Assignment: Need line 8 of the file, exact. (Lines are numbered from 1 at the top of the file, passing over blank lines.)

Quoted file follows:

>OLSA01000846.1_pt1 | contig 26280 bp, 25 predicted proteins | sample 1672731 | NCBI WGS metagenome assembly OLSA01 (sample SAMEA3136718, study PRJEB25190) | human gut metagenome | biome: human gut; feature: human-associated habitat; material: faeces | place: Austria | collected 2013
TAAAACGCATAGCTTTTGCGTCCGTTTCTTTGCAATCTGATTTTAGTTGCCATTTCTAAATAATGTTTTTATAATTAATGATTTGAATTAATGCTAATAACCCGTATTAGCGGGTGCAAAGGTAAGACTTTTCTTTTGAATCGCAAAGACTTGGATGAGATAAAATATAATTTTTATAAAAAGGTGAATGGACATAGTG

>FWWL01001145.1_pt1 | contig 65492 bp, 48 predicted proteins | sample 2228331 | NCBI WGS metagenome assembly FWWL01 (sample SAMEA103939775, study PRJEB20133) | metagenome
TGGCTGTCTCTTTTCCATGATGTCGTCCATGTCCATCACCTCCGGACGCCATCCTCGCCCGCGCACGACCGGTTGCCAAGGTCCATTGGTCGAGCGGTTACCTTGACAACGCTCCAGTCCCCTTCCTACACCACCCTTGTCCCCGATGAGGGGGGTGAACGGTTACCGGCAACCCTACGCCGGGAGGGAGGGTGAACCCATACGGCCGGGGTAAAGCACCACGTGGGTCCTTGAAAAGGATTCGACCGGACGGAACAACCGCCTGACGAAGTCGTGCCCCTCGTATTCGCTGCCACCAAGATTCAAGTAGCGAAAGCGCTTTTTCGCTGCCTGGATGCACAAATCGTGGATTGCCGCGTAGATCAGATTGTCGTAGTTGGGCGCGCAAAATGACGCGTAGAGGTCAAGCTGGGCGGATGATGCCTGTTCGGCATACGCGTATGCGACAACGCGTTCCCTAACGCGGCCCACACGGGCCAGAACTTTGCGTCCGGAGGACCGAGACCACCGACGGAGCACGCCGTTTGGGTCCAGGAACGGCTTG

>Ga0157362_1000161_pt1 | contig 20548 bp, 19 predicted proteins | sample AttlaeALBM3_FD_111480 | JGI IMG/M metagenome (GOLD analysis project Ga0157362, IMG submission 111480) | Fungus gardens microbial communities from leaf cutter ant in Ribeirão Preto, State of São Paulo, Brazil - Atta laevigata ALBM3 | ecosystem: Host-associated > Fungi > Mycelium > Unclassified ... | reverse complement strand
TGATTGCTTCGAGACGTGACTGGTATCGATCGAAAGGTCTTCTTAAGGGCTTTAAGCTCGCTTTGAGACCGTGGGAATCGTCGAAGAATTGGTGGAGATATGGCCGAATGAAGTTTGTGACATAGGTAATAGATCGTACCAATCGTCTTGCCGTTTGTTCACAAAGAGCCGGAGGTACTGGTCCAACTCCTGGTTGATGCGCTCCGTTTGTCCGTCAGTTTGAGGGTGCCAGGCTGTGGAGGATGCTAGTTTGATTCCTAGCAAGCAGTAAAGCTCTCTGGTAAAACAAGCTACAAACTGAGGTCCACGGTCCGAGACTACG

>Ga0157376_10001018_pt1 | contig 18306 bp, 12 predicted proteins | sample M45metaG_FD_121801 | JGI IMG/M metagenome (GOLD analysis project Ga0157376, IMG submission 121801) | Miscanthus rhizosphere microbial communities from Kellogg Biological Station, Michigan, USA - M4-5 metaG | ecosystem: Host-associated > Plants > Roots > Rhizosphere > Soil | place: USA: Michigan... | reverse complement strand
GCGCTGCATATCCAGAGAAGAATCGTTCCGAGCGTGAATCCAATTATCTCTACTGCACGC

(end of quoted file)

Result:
GCGCTGCATATCCAGAGAAGAATCGTTCCGAGCGTGAATCCAATTATCTCTACTGCACGC